Cite as: 519 U. S. 408 (1997)
Stevens, J., dissenting
certainly have some ground to suspect danger that would justify ordering passengers out of the car.
In contrast, the potential daily burden on thousands of innocent citizens is obvious. That burden may well be "minimal" in individual cases. Ante, at 415. But countless citizens who cherish individual liberty and are offended, embarrassed, and sometimes provoked by arbitrary official commands may well consider the burden to be significant.6 In all events, the aggregation of thousands upon thousands of petty indignities has an impact on freedom that I would characterize as substantial, and which in my view clearly outweighs the evanescent safety concerns pressed by the majority.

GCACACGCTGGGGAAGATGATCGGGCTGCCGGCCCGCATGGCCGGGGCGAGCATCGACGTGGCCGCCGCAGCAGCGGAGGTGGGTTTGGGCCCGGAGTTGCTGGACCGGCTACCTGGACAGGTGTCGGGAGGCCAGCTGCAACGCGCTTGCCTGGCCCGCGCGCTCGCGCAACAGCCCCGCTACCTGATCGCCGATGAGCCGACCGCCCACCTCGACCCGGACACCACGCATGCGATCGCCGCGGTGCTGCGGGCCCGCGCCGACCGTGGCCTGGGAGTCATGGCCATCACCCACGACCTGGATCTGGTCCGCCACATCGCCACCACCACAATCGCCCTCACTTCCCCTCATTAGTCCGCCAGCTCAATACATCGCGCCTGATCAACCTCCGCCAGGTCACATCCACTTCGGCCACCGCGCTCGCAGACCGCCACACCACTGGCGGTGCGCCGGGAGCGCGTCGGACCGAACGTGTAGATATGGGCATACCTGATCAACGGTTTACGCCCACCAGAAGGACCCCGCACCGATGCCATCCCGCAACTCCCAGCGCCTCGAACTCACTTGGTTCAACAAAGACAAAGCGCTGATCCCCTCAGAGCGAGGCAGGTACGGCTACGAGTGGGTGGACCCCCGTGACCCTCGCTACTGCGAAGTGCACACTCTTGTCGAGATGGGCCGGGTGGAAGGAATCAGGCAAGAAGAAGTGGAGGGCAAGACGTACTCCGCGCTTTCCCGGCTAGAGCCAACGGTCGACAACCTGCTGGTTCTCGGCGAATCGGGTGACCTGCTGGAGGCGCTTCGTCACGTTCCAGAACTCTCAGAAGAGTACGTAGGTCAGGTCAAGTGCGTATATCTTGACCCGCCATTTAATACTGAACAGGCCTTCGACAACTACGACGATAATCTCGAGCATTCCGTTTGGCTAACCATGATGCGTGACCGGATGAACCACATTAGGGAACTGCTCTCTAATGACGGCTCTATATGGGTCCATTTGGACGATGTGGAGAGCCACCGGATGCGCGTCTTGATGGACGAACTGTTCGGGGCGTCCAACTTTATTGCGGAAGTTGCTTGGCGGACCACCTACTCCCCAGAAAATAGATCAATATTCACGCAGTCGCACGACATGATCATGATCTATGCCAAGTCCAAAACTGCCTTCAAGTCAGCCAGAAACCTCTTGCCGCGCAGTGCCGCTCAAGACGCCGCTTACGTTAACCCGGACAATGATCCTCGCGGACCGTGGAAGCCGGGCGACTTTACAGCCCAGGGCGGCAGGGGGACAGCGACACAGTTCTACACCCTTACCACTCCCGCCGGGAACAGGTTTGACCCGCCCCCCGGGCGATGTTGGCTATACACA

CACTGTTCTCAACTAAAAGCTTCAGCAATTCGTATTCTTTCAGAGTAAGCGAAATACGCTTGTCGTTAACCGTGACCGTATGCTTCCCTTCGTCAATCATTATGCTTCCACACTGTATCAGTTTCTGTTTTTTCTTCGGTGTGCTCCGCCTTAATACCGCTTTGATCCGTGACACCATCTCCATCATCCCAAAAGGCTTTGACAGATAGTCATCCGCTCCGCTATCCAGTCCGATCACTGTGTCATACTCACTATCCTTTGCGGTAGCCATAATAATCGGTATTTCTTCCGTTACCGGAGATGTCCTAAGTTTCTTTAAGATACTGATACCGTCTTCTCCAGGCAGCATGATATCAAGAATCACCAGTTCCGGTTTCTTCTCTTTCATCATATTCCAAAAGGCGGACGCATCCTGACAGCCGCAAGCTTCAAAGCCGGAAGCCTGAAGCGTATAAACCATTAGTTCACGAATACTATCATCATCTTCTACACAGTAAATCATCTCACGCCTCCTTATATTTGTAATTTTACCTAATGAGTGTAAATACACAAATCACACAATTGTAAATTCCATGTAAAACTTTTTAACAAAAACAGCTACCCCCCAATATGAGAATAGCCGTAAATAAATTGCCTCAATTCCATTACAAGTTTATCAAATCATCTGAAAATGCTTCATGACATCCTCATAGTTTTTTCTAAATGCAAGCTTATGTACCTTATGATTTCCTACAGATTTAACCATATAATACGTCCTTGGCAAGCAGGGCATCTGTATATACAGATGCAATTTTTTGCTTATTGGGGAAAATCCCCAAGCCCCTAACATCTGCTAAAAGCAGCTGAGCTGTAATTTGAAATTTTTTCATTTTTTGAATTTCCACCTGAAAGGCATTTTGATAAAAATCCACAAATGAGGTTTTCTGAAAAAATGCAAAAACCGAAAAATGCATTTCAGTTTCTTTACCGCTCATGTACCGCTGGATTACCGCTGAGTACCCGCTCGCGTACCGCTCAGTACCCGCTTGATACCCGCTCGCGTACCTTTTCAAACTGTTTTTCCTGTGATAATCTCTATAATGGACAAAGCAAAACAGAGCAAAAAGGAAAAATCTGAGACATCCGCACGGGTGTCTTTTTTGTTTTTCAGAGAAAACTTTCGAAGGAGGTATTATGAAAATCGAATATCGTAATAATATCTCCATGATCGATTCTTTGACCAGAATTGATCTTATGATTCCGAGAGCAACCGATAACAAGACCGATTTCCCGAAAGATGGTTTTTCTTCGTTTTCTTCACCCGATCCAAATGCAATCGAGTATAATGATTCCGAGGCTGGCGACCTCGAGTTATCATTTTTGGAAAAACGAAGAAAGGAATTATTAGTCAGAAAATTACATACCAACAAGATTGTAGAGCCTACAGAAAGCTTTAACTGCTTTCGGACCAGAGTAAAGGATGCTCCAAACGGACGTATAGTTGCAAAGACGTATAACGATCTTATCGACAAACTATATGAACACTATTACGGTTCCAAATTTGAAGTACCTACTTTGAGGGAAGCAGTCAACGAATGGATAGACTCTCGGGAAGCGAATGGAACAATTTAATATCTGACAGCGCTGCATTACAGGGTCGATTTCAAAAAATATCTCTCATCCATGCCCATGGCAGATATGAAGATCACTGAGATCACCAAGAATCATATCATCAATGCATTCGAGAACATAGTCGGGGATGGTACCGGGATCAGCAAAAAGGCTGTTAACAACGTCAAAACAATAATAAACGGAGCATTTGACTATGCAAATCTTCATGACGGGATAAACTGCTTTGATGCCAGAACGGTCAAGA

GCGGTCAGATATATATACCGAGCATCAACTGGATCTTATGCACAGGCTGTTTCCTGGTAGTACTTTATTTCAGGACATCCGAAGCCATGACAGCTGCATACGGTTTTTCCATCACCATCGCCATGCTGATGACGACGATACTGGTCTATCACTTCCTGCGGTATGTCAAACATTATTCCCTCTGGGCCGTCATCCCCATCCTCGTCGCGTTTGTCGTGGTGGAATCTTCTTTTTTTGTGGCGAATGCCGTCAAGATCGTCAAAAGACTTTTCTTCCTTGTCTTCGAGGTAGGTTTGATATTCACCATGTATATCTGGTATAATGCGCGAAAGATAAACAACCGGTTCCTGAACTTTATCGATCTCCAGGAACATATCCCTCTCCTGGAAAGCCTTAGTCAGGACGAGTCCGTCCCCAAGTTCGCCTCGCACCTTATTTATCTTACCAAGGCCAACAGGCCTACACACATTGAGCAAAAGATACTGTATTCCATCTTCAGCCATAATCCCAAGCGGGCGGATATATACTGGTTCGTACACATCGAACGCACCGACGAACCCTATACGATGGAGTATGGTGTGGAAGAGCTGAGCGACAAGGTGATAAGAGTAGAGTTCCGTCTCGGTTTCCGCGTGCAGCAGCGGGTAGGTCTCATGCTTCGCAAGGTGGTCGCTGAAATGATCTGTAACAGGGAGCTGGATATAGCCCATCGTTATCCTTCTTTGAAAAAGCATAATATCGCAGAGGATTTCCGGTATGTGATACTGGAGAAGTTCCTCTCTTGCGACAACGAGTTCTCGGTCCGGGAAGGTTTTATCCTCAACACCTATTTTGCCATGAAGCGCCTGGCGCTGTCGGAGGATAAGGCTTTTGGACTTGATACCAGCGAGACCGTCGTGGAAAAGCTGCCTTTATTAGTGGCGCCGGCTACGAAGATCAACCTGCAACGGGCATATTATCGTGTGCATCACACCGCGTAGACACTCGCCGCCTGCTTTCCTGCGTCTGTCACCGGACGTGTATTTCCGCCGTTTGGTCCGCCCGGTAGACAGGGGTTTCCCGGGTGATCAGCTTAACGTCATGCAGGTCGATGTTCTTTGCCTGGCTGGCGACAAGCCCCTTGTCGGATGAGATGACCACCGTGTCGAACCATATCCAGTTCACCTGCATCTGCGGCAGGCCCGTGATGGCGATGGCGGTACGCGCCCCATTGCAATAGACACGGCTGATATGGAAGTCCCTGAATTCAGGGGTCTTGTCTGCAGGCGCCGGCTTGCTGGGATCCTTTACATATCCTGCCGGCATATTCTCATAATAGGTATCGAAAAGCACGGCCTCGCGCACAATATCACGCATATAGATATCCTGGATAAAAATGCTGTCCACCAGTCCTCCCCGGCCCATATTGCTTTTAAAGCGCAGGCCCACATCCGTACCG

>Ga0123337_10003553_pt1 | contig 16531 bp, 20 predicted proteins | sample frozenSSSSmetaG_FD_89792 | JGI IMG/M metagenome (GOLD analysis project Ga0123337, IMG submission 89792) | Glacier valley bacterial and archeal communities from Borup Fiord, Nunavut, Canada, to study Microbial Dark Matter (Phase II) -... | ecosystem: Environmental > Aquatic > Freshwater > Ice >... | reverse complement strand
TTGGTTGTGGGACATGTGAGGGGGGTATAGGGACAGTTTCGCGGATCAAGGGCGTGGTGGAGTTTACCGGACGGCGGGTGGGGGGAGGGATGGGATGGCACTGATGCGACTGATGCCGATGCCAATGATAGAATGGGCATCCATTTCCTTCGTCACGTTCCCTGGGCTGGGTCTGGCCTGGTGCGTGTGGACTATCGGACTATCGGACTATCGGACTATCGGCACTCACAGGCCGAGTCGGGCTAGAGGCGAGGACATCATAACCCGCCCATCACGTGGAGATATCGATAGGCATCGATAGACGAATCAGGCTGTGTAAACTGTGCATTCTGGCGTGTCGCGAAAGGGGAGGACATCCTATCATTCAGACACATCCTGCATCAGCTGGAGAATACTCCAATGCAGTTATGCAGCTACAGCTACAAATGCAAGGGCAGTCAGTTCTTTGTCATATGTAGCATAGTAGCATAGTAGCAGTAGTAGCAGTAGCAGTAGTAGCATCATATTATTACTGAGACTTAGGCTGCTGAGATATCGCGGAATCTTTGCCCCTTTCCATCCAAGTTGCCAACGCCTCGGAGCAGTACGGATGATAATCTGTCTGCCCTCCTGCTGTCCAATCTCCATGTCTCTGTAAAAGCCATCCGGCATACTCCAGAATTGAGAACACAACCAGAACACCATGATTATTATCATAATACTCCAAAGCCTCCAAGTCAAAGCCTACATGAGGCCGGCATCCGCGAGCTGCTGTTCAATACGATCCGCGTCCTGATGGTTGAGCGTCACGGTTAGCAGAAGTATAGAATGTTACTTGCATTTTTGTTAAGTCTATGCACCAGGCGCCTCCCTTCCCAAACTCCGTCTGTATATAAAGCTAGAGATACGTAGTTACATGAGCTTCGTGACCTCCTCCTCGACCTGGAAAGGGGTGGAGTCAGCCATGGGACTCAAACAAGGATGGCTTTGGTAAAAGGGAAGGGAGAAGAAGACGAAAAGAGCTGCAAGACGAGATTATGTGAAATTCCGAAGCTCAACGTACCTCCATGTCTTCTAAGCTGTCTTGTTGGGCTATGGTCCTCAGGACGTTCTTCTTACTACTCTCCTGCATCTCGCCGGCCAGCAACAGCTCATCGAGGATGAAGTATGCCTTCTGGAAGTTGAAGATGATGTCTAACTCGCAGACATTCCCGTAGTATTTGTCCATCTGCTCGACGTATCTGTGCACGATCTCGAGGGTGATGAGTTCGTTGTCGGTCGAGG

The Court concludes today that the balance of convenience and danger that supported its holding in Mimms applies to passengers of lawfully stopped cars as well as drivers. In Mimms itself, however, the Court emphasized the fact that the intrusion into the driver's liberty at stake was "occasioned not by the initial stop of the vehicle, which was admittedly justified, but by the order to get out of the car." 434 U. S., at 111. The conclusion that "this additional intrusion can only be described as de minimis" rested on the premise that the "police have already lawfully decided that the driver shall be briefly detained." Ibid.7
6 The number of cases in which the command actually protects the officer from harm may well be a good deal smaller than the number in which a passenger is harmed by exposure to inclement weather, as well as the number in which an ill-advised command is improperly enforced. Consider, for example, the harm caused to a passenger by an inadequately trained officer after a command was issued to exit the vehicle in Board of Comm'rs of Bryan Cty. v. Brown, 67 F. 3d 1174 (CA5 1995), cert. granted, 517 U. S. 1154 (1996).
7 Dissenting in Mimms, I criticized the Court's reasoning and, indeed, predicted the result that the majority reaches today. 434 U. S., at 122-123.
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